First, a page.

The Constitution sets the quorum to do business as a majority of members, which would be fifty-one percent of its members (218 in the House and 51 in the Senate).  The need for this limit on power is so that a small number of legislators could not pass laws.  A few years ago during the August break a large contingent of Republicans and some Democrats stayed behind in Washington when recess was called for the month, despite lots of work to do.  This clause prevents them from passing legislation.  Though I thought it would funny if they were able to get a quorum and do business; they never did.

Each House may determine the Rules of its Proceedings, punish its Members for disorderly Behavior, and, with the Concurrence of two-thirds, expel a Member.

This allows each house of Congress to make its own rules in how to pass legislation.  The power to create committees is an implied power of this expressed power.  The practice of filibuster (unlimited debate to kill legislation) is also found in the U.S. Senate because of this clause.  The filibuster is a necessary power and part of the founder’s original intent for the Senate.  The House may quickly pass something because of the popular fervor for a specific piece of legislation.  This is because the House is the body of our federal government closest to the people.  The senate is there to cool down the legislation and make it better and palatable to the states (Since the Senate was to represent the states in our government).  Both parties have used it to their own advantage to kill good or bad legislation, or to stop presidential appointments.

This also is where Congress gets the power to punish its own members, like last year when Rep. Joe Wilson was censured (formal condemnation for an action) for yelling, “You lie!” during the President’s address to a joint session of Congress about the stalled health care reform bills.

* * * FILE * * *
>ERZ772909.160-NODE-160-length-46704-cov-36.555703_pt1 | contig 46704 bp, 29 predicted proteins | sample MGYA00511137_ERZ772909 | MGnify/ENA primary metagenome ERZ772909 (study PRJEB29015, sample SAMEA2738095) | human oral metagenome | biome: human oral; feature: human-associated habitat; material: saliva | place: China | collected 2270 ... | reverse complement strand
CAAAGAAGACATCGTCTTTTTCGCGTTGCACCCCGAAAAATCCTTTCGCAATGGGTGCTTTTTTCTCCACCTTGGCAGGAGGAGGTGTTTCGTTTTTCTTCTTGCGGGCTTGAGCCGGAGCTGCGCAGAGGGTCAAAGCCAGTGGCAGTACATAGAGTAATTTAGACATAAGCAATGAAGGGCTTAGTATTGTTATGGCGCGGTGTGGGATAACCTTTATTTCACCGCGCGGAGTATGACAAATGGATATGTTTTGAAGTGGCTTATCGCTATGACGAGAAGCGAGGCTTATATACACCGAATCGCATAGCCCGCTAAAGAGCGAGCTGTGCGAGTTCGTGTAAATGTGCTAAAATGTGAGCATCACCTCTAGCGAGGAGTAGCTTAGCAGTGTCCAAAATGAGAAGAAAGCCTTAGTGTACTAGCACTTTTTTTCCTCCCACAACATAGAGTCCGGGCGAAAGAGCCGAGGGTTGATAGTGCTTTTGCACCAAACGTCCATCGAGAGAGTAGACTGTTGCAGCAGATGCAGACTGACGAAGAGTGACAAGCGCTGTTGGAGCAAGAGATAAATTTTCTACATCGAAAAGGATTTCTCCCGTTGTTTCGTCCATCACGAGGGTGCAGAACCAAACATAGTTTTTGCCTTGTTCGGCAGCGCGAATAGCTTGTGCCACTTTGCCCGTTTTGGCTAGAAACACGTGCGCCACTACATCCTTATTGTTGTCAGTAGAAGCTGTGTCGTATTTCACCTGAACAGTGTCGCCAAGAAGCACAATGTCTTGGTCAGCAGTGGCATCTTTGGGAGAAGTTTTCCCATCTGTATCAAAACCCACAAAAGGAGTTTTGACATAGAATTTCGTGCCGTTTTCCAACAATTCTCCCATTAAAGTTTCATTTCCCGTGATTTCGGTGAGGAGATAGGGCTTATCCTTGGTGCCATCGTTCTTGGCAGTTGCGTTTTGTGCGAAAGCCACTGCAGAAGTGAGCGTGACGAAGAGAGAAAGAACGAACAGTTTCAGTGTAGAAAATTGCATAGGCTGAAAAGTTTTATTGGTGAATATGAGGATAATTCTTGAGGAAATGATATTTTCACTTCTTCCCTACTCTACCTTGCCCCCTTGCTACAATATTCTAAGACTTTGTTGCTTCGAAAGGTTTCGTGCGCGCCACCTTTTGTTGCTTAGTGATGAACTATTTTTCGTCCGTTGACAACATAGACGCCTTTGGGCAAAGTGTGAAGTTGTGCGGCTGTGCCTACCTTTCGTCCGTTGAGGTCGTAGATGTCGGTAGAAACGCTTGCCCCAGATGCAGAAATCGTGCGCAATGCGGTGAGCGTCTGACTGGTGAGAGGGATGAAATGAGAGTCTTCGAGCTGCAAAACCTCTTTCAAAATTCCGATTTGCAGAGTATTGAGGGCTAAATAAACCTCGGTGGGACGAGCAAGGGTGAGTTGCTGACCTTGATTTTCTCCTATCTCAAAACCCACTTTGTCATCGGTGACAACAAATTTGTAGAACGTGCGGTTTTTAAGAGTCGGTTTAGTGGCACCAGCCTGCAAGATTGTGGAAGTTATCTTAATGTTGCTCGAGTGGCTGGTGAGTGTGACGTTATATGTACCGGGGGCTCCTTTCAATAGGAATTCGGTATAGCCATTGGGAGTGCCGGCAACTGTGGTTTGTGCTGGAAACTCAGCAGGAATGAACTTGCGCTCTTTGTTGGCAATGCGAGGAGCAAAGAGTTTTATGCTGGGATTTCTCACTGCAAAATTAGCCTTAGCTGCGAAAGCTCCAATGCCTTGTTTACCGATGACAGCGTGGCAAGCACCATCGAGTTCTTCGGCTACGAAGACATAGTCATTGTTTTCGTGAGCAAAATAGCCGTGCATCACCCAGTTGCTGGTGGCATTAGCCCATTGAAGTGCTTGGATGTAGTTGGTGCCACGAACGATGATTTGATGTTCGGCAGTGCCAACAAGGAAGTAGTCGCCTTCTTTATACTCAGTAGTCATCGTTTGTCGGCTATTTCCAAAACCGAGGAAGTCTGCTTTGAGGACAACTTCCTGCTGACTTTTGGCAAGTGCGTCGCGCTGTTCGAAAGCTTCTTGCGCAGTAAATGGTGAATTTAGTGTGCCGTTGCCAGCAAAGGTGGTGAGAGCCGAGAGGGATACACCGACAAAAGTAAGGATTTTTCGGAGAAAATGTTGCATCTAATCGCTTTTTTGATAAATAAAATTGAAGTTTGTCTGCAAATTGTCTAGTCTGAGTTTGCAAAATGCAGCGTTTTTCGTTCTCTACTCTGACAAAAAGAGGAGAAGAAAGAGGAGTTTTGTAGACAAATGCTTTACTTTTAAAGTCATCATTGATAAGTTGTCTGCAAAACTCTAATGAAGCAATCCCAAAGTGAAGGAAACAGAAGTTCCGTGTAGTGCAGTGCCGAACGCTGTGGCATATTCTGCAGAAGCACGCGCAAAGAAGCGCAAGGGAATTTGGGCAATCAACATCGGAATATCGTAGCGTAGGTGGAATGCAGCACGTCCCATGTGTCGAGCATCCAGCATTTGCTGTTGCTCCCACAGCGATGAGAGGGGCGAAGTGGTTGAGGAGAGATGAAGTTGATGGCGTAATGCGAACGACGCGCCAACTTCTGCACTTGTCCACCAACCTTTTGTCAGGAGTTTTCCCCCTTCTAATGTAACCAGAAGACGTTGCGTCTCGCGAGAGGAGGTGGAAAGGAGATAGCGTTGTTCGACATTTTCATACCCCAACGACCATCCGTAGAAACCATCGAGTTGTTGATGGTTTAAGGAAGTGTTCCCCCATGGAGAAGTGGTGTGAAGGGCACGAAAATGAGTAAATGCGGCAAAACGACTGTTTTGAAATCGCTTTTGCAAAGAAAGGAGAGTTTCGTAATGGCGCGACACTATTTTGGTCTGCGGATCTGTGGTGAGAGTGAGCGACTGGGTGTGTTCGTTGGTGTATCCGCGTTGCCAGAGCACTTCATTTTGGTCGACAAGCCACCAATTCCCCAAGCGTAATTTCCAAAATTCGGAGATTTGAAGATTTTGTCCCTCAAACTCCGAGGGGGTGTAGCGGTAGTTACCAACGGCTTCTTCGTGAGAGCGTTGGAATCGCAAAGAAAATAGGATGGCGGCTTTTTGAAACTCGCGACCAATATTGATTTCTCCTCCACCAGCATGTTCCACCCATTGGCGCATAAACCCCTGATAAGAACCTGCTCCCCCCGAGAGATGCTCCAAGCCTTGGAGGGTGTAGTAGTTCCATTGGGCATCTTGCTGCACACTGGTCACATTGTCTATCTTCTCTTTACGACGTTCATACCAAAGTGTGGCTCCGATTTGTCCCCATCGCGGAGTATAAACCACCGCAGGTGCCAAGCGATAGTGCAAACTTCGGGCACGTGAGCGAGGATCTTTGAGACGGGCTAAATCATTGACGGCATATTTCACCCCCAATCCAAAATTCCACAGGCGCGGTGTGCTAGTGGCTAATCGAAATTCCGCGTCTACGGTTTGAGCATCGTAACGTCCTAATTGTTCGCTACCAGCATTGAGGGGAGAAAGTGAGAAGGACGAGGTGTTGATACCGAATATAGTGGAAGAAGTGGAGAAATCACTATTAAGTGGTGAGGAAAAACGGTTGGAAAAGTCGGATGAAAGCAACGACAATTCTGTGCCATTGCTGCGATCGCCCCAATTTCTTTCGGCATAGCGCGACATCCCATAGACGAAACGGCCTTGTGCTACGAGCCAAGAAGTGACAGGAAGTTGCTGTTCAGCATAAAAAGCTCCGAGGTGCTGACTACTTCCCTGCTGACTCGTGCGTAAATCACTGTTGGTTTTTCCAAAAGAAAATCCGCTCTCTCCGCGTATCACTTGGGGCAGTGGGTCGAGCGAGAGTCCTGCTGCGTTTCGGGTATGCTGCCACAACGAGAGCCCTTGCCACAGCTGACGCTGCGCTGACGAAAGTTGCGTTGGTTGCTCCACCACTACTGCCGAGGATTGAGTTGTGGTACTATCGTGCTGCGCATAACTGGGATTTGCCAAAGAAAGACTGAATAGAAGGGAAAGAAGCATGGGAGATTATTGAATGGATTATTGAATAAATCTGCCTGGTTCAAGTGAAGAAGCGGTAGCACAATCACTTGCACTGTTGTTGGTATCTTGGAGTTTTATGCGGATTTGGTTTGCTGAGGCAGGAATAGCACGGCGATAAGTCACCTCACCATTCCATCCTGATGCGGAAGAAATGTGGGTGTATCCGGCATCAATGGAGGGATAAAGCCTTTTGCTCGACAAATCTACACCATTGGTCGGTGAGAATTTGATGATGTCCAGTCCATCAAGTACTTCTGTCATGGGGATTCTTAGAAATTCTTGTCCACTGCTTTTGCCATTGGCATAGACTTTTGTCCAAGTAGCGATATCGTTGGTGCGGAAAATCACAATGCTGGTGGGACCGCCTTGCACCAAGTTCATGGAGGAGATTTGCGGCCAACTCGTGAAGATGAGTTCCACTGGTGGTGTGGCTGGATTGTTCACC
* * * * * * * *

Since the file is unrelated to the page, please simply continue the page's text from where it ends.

Each House shall keep a Journal of its Proceedings, and from time to time publish the same, excepting such Parts as may in their Judgment require Secrecy; and the Yeas and Nays of the Members of either House on any question shall, at the Desire of one fifth of those Present, be entered on the Journal.

This clause for a journal of proceedings is a limit on Congressional power since it requires both houses of Congress to record the results of their meetings.  Specifically it refers to the tallying of the votes in either house.  This is so that the people may know what their elected leaders are doing.  It requires that one fifth of the house must request that the yeas and nays of the members to be recorded in the journal.  This is an example of minority rights or power in the Constitution.  It only takes 20 people in the Senate and 87 in the House to get these votes recorded.  Typically in today’s day and age though they do not need to call a vote to get them recorded.  With the voting machines in the House we know in an instant who voted what way on any piece of legislation.  Also in the Senate they almost always do a roll call vote so that those votes are also recorded.

Neither House, during the Session of Congress, shall, without the Consent of the other, adjourn for more than three days, nor to any other Place than that in which the two Houses shall be sitting.

This is to make sure that the legislative actions of Congress are coordinated between the two houses of the bicameral.  Also, it makes sure that joint actions was taken to move the place of where the legislature is seated.  This is a throwback to the Revolutionary War when the capital moved several times to avoid capture by the British.  Also it is to protect the people because of the power the king used to move colonial legislatures.

Well that is the end of today’s lesson.  Please let me know if you have any questions or comments.  Thanks for listening and have a great weekend.  Class dismissed.